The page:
Noteworthy are some of Stone Town’s doors. Traditionally the door was the first part of a house to be erected, and many are intricately carved with quotations from the Koran and even pre-Islamic symbols thought to be derived from Ancient Egypt.
The inclusion of iron bolts and studs is an Indian influence, originally designed on the subcontinent to deter war elephants from pushing in doors with their foreheads. No elephants remain on Zanzibar today, though when Marco Polo swung by in the 13th century, he described “elephants in abundance.”
Some visitors are saddened by the aura of decay but should take heart in the knowledge that the United Nations Habitat program is currently, if sluggishly, attempting to restore Stone Town’s buildings to their former glory.
The harbor nearby jostles with water craft, most noticeably the dhows: single-sheeted sailing boats that ply the East African coast, unchanged in design for centuries. And then there are the sunsets: magnificent African extravaganzas that fire the sky and tinge the quays, the sails, the rippling water, the sailors struggling with ropes and baskets of fish with a magnificent blend of light and shadow.
After they’ve found their way out of Stone Town, the tourists disperse.
The beaches of Zanzibar are the sort that good sun-worshippers go to after they’ve died of skin cancer. Heavenly. Huge, white-sanded, lapped by clean, green water, fringed with palms and tangled tropical vegetation. They are also uncrowded, sometimes totally deserted.
Simply locating a guesthouse and flopping over for the rest of the holiday is a temptation to which some succumb. But it’s rather a waste. The main island of Zanzibar, referred to by almost everybody as Zanzibar though its current official name is the unlovely Unjuga, has a lot more up its sleeve.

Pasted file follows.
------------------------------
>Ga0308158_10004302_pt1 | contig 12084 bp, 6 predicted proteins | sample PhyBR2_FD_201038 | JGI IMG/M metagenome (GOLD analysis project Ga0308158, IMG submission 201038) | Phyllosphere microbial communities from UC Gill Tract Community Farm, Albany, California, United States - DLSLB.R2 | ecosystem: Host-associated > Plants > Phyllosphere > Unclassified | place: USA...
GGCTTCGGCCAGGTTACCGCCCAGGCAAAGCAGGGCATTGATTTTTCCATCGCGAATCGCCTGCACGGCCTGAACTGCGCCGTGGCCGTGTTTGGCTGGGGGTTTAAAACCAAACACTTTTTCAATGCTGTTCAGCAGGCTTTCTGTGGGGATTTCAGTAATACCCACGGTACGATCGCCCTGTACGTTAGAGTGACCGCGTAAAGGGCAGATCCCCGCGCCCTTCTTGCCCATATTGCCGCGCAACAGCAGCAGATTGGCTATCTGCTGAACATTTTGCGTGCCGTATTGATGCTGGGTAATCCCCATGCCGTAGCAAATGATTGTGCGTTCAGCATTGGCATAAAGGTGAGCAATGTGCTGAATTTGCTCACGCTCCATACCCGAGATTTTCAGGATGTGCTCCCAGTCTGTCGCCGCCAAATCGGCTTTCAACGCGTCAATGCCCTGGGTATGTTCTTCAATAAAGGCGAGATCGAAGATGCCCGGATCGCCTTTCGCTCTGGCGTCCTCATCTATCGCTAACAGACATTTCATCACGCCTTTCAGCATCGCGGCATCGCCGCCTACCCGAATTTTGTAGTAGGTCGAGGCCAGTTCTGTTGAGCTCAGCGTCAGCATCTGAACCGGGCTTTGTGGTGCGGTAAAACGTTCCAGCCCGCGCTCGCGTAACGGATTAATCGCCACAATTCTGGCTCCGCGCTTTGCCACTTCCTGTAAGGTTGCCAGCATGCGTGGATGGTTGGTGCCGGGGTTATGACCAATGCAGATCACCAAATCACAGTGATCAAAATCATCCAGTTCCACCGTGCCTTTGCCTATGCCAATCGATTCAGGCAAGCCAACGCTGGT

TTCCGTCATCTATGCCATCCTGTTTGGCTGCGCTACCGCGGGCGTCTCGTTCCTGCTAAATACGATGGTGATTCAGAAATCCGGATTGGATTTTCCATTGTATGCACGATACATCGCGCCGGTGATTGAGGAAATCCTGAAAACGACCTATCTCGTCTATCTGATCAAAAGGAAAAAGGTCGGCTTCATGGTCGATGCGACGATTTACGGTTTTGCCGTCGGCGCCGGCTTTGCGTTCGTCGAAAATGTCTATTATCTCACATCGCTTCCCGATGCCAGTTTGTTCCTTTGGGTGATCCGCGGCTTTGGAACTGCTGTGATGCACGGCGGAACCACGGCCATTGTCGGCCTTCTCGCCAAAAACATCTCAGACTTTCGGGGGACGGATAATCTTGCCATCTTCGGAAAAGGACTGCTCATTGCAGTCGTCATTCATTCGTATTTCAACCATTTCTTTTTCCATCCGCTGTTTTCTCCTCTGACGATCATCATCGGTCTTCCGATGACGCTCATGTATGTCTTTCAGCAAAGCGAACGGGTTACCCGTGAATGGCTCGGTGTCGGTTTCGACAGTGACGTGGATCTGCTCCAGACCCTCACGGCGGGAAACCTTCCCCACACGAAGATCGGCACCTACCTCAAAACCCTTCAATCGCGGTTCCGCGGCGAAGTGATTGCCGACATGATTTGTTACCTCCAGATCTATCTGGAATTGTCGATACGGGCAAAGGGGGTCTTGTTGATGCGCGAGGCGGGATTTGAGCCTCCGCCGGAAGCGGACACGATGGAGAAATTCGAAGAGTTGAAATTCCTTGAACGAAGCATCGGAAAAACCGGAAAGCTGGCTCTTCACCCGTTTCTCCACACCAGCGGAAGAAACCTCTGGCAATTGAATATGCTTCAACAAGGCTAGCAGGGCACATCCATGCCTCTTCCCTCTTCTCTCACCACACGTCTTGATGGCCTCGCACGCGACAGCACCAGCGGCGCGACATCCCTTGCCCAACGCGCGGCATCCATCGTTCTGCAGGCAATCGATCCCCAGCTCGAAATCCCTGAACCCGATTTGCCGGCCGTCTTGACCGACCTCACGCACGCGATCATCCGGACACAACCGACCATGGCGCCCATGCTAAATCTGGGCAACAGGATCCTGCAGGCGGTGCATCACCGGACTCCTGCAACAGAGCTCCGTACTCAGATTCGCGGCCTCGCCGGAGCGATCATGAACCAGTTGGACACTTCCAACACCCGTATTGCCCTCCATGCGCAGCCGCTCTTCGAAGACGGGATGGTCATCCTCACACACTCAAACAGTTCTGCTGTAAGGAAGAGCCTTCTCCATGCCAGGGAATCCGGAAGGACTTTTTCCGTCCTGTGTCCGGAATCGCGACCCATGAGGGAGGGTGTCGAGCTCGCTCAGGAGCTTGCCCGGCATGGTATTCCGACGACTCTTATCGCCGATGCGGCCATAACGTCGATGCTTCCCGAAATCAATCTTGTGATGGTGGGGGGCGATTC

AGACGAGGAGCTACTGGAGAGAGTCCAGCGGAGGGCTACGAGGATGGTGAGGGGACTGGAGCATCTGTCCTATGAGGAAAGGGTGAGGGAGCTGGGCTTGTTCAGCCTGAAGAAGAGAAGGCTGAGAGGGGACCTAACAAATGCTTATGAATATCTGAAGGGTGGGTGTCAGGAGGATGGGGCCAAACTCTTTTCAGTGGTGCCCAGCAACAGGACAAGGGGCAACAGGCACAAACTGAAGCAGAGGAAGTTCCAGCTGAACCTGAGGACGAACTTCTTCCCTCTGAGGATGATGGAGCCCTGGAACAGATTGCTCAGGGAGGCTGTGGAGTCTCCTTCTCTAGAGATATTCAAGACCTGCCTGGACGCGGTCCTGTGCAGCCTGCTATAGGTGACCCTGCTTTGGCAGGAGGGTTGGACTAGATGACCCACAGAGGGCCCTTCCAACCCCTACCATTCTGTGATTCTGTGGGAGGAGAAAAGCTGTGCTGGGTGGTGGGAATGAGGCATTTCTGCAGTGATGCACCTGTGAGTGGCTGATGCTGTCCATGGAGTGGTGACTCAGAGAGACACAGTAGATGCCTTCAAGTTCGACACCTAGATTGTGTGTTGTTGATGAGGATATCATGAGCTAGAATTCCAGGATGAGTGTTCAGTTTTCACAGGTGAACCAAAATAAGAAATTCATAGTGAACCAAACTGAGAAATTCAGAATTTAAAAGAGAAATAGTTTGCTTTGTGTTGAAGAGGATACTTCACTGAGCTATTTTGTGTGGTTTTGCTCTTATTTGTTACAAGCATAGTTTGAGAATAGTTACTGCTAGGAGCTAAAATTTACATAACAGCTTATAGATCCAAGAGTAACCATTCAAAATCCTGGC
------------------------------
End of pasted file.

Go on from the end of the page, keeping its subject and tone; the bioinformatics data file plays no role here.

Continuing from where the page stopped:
Monsoon winds have made commerce between Zanzibar and Arabia, Persia and India possible for thousands of years, and the slave trade has left its stamp in the form of once-grandiose palaces built by profiteering sultans. Many have been “forgotten” and are crumbling in picturesque ruin. There are also Persian baths out in the countryside; rather moldy and home to bats.
Although the British outlawed the traffic in human flesh, it persisted, and the so-called Slave Cave carved into coral rock north of Zanzibar Town was used as a storage chamber. One tourist described it as having “bad vibes.” This we cannot confirm — our crummy rental car blew a gasket in thick mud on the jungle road. We never got there.
And, of course, Zanzibar is just one of many islands in the archipelago. In our next column, we will hit the Jozani Forest, fail to take a usable photo of its famous colobus monkeys, buy more spice than is sensible, then hop in a boat and check out the offshore islands.